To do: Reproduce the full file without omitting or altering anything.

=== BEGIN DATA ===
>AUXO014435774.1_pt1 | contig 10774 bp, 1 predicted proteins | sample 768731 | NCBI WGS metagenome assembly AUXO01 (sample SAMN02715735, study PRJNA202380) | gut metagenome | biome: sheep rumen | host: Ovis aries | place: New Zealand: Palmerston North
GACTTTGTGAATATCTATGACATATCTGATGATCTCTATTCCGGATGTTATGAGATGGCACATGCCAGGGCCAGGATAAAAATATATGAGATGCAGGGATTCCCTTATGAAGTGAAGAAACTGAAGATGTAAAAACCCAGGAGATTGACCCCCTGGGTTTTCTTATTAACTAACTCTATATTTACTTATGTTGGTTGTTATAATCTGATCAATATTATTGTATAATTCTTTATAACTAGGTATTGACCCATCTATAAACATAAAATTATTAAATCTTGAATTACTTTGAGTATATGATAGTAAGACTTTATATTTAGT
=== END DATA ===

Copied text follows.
>AUXO014435774.1_pt1 | contig 10774 bp, 1 predicted proteins | sample 768731 | NCBI WGS metagenome assembly AUXO01 (sample SAMN02715735, study PRJNA202380) | gut metagenome | biome: sheep rumen | host: Ovis aries | place: New Zealand: Palmerston North
GACTTTGTGAATATCTATGACATATCTGATGATCTCTATTCCGGATGTTATGAGATGGCACATGCCAGGGCCAGGATAAAAATATATGAGATGCAGGGATTCCCTTATGAAGTGAAGAAACTGAAGATGTAAAAACCCAGGAGATTGACCCCCTGGGTTTTCTTATTAACTAACTCTATATTTACTTATGTTGGTTGTTATAATCTGATCAATATTATTGTATAATTCTTTATAACTAGGTATTGACCCATCTATAAACATAAAATTATTAAATCTTGAATTACTTTGAGTATATGATAGTAAGACTTTATATTTAGT